Trammell (ID 55831) v. Denning et al, No. 5:2012cv03152 - Document 17 (D. Kan. 2012)

Court Description: MEMORANDUM AND ORDER granting 5 Defendants' Motion to Dismiss; granting 5 Defendants' Motion to Dismiss; granting 7 Defendants' Motion to Dismiss.All claims except the challenge to the medical policy are hereby dismissed with pr ejudice. IT IS FURTHER ORDERED that Plaintiff shall have up to and including November 26, 2012 to show cause in writing why the deficiencies identified by the Court why the remaining claim challenging his medical treatment should not be dismissed fo r failure to state a claim. Failure to show cause by this date may result in dismissal of this action with prejudice and without further notice. Signed by District Judge Julie A. Robinson on 10/31/2012.Mailed to pro se party David Travvell, #55831, Hutchinson Correctional Facility, PO Box 1568, Hutchinson, KS 67504 by regular mail (pp)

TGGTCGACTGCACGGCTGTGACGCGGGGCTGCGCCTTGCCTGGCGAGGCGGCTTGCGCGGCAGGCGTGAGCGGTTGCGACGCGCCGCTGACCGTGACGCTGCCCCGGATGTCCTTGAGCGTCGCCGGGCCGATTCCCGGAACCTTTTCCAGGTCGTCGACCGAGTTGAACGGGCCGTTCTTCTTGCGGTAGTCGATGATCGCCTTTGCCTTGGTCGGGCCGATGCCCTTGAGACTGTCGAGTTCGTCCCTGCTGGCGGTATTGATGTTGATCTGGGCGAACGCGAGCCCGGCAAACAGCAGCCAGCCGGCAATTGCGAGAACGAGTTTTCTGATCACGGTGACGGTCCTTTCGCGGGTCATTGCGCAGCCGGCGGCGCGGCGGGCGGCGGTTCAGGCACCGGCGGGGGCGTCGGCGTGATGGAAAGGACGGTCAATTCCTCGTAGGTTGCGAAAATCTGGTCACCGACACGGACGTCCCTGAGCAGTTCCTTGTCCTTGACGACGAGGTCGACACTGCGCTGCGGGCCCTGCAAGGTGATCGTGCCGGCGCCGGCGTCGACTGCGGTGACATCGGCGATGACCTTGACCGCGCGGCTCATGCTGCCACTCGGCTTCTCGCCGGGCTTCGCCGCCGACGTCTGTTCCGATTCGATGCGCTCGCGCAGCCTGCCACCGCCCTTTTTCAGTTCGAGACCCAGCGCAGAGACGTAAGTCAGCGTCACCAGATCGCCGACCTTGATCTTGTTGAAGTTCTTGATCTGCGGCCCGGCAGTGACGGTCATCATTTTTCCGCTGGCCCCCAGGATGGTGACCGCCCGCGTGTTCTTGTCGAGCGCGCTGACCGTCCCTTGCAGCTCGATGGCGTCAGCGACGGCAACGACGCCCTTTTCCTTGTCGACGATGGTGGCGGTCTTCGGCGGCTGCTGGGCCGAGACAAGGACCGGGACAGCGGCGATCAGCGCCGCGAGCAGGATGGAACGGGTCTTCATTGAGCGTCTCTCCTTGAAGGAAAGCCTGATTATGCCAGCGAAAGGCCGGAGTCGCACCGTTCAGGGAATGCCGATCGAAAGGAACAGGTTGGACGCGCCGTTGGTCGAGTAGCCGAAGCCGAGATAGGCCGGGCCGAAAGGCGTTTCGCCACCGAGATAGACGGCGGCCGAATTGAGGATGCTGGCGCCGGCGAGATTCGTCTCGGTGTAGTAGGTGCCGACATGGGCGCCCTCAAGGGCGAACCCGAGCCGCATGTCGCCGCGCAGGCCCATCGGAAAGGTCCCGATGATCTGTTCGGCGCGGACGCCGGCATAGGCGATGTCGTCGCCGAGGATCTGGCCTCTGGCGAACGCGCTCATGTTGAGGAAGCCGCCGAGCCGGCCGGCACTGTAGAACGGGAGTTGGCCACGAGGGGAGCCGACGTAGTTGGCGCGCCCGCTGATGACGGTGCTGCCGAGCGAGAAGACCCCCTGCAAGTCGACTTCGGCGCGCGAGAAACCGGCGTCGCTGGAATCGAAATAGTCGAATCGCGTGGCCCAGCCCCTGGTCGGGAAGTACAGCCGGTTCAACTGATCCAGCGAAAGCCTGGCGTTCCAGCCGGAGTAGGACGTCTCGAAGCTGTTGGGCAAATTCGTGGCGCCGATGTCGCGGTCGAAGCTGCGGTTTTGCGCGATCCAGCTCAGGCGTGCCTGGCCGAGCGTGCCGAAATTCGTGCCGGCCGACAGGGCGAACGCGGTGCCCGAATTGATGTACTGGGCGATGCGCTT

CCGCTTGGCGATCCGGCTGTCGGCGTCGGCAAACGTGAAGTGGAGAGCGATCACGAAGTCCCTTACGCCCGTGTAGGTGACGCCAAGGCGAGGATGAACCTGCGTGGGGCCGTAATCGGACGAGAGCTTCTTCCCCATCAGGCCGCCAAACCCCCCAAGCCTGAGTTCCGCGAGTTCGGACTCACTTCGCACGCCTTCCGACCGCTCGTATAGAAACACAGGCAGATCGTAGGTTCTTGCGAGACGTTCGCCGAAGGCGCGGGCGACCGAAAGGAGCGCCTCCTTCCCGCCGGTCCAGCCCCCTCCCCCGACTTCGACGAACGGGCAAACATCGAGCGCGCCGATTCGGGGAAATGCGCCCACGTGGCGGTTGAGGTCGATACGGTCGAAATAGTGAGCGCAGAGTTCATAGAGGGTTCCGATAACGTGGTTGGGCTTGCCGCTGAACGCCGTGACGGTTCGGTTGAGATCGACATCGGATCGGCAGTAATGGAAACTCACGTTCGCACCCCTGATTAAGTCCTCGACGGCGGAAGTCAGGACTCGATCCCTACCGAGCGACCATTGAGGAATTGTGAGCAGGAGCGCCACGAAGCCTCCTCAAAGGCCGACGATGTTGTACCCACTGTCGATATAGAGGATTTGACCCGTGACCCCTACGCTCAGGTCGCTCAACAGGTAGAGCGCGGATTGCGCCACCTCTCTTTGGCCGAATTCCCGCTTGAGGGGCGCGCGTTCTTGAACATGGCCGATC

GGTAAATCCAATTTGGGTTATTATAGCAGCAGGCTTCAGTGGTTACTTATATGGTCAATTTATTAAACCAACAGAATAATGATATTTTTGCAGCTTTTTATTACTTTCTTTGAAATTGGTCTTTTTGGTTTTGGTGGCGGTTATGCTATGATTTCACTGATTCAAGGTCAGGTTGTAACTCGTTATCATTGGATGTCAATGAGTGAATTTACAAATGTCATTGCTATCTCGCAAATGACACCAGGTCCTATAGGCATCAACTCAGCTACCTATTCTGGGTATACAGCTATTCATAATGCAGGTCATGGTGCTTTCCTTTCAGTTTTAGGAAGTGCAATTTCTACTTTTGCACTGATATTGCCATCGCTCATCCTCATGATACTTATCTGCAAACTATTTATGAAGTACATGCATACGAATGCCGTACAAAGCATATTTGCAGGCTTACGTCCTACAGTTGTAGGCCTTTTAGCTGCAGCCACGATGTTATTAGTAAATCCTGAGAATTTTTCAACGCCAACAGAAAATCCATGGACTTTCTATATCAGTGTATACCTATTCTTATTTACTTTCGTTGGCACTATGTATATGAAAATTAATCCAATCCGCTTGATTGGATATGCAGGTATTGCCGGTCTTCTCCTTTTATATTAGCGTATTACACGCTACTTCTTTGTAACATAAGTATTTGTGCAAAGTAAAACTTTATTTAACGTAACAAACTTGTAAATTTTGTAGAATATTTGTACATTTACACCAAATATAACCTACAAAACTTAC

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Trammell (ID 55831) v. Denning et al Doc. 17 IN THE UNITED STATES DISTRICT COURT FOR THE DISTRICT OF KANSAS DAVID WALTER TRAMMELL, Plaintiff, v. CASE NO. 12-3152-JAR FRANK DENNING, et al., Defendants. MEMORANDUM AND ORDER This matter is a civil rights complaint filed pursuant to 42 U.S.C. § 1983 by a prisoner in state custody. Plaintiff proceeds pro se and submitted the full filing fee. Defendants have filed two motions to dismiss the Complaint (Docs. 5, 7). Screening A federal court must conduct a preliminary screening of a civil action in which a prisoner seeks relief from a governmental officer or entity and must dismiss the complaint or any part of it that is frivolous, malicious, or fails to state a claim for relief.1 A party proceeding pro se is entitled to a liberal construction of his pleadings.2 However, a pro se party must “follow the same rules of procedure that govern other litigants.”3 Plaintiff’s complaint reflects that he fell and sustained 1 28 U.S.C. § 1915A(a)-(b). Erickson v. Pardus, 551 U.S. 89, 94 (2007); Haines v. Kerner, 404 U.S. 519, 520 (1972). 3 Nielsen v. Price, 17 F.3d 1276, 1277 (10th Cir. 1994)(citing Green v. Dorrell, 969 F.2d 915, 917 (10th Cir. 1992)). 2 1 injuries on April 23, 2010, inside the New Century Adult Detention Center in Johnson County, Kansas. He claims that officers responsible for the facility ignored a pervasive risk of harm caused by standing water in the recreation area where he fell, and he complains that he did not receive appropriate medical attention in April, May, and June 2010, for his injuries and complaints of pain. Finally, he complains that he suffered unnecessarily due to a policy of Correct Care Services classifying inguinal hernia repair as an elective surgical procedure. The limitation period The statute of limitations for a complaint brought under § 1983 “is drawn from the personal-injury statute of the state in which the federal district court sits.” 4 In Kansas, the two-year statute of limitations period in K.S.A. § 60-503(a)(4) for “injury to the rights of another” applies.5 Although state law governs the statute of limitations, federal law determines when the federal claim accrues. 6 “A § 1983 action accrues when facts that would support a cause of action are or should be apparent.”7 Here, plaintiff’s injury occurred in April 2010, and his complaint describes requests for medical care immediately afterward and during the following months of May and June 2010. Under the so-called prison “mailbox rule,” a prisoner’s complaint is deemed filed when it is delivered to prison officials 4 Mondragon v. Thompson, 519 F.3d 1078, 1082 (10th Cir. 2008). Garcia v. Univ. of Kan., 702 F.2d 849, 851 (10th Cir. 1983). 6 See Baker v. Bd. of Regents, 991 F.2d 628, 632 (10th Cir. 1993). 7 Fogle v. Pierson, 435 F.3d 1252, 1258 (10th Cir.)(internal citation omitted), cert. denied, 549 U.S. 1059 (2006). 5 2 for mailing. 8 Plaintiff executed the complaint on June 27, 2012. 9 Thus, any claim that arose more than two years prior to that date is time-barred unless the limitations period was tolled. Under Kansas common law, plaintiff is entitled to tolling of the limitation period during the time required to exhaust administrative remedies.10 The complaint states that plaintiff completed his grievances on July 10, 2010. 11 The grievance in question arose from the medical decision to treat plaintiff with a hernia truss, which was provided to him in early June 2010, rather than the surgery he desires. The complaint describes plaintiff’s pursuit of relief from that decision through the administrative remedy process, ending with a denial of relief on July 10, 2010.12 Accepting these facts as true, the court finds, for purposes of this screening, that the limitation period was tolled until July 10, 2010, for the plaintiff’s claim concerning the treatment of his hernia. The remaining claims, however, are time-barred. The medical claim Plaintiff challenges the decision to treat his hernia with an external support rather than by surgical repair. Prison authorities “violate the Eighth Amendment’s ban on cruel and unusual punishment if their ‘deliberate indifference to serious medical needs of prisoners constitutes the unnecessary and wanton infliction of 8 See Houston v. Lack, 487 U.S. 266, 270—71 (1988). Complaint, Doc. 1, at 6. 10 See Bloom v. McPherson, 346 F. App’x 368, 371 (10th Cir. 2009). 11 See Complaint, Doc. 1, at 31. 12 Id. 9 3 pain.’” 13 objective The and deliberate subjective indifference components. 14 standard The includes objective both standard requires a showing that the medical need is “one that has been diagnosed by a physician as mandating treatment or one that is so obvious that even a lay person would easily recognize the necessity for a doctor’s attention.” 15 The subjective component requires a showing that the defendant prison official “knows of and disregards an excessive risk to inmate health or safety.”16 It is settled that a prison physician is “free to exercise his or her independent professional judgment, and an inmate is not entitled to any particular course of treatment.” 17 This standard requires a prisoner to establish a “deliberate refusal to provide medical attention, as opposed to a particular course of treatment.”18 Here, the plaintiff acknowledges that he was seen by a physician and diagnosed with a non-strangulated hernia. While the plaintiff states the physician said he needed corrective surgery, the physician did not prescribe that procedure. Rather, plaintiff was provided with a hernia truss in early June 2010, as directed by the physician, and the responses to his grievances uniformly reflected that no other treatment had been ordered.19 The facts stated by plaintiff do not state a claim for relief under the Eighth Amendment. Not only did plaintiff receive the medical 13 Self v. Crum, 439 F.3d 1227, 1230 (10th Cir. 2006) (quoting Estelle v. Gamble, 429 U.S. 97, 104 (1976)). 14 See Farmer v. Brennan, 511 U.S. 825, 834 (1994). 15 Sealock v. Colorado, 218 F.3d 1205, 1209 (10th Cir. 2000). 16 Farmer, 511 U.S. at 837. 17 Callahan v. Poppell, 471 F.3d 1155, 1160 (10th Cir. 2006) (quoting Snipes v. DeTella, 95 F.3d 586, 591 (7th Cir. 1996)). 18 Fleming v. Uphoff, 210 F.3d 389 (table), 2000 WL 374295, at *2 (10th Cir. Apr. 12, 2000) (citation omitted). 19 Complaint, Doc. 1, at 30-31. 4 treatment ordered by the physician, it appears this treatment is recognized as an appropriate practice.20 Likewise, there is no factual basis to suggest that the policy classifying surgical repair of a non-strangulated inguinal hernia as an elective procedure meets the subjective standard for a claim under the Eighth Amendment. “[A] pro se litigant . . . is entitled to notice and an opportunity to amend the complaint to overcome any deficiency unless it is clear that no amendment can cure the defect.”21 if amendment would be futile.22 Leave need not be granted The Court finds that amendment in this case would be futile on the claims barred by the statute of limitations. But the Court will allow Plaintiff an additional period of time to cure the deficiency on his challenge to the medical treatment prescribed for his non-strangulated hernia. Accordingly, the court finds that dismissal of this matter is appropriate on the grounds that all claims except the challenge to the medical policy are time-barred and that the medical policy claim fails to state a claim for relief. The Court will allow Plaintiff an opportunity to amend this remaining claim for relief. IT IS THEREFORE ORDERED BY THE COURT that Defendants’ motions to dismiss (Docs. 5, 7) are granted. All claims except the challenge to the medical policy are hereby dismissed with prejudice. IT IS FURTHER ORDERED that Plaintiff shall have up to and 20 See, e.g., Jackson v. Jackson, 456 F. App’x 813, 814—15 (11th Cir. 2012) (citing the “common medical practice to postpone surgery until a hernia becomes strangulated”); Winslow v. Prison Health Servs., 406 F. App’x 671, 674—75 (3d Cir. 2011)(citing evidence in the record that “the standard treatment for an inguinal hernia was non-surgical”); Clark v. Adams, 233 F. App’x 400, 401 (5th Cir. 2007) (per curiam) (affirming the summary dismissal of prisoner’s complaint as frivolous where he complained prison physician failed to refer him for surgery and instead provided a truss and medication). 21 Denton v. Hernandez, 504 U.S. 25, 34 (1992). 22 See Gee v. Pacheco, 627 F.3d 1178, 1194 (10th Cir. 2010). 5 including November 26, 2012 to show cause in writing why the deficiencies identified by the Court why the remaining claim challenging his medical treatment should not be dismissed for failure to state a claim. Failure show cause by this date may result in dismissal of this action with prejudice and without further notice. IT IS SO ORDERED. Dated: October 31, 2012 s/ Julie A. Robinson United States District Judge 6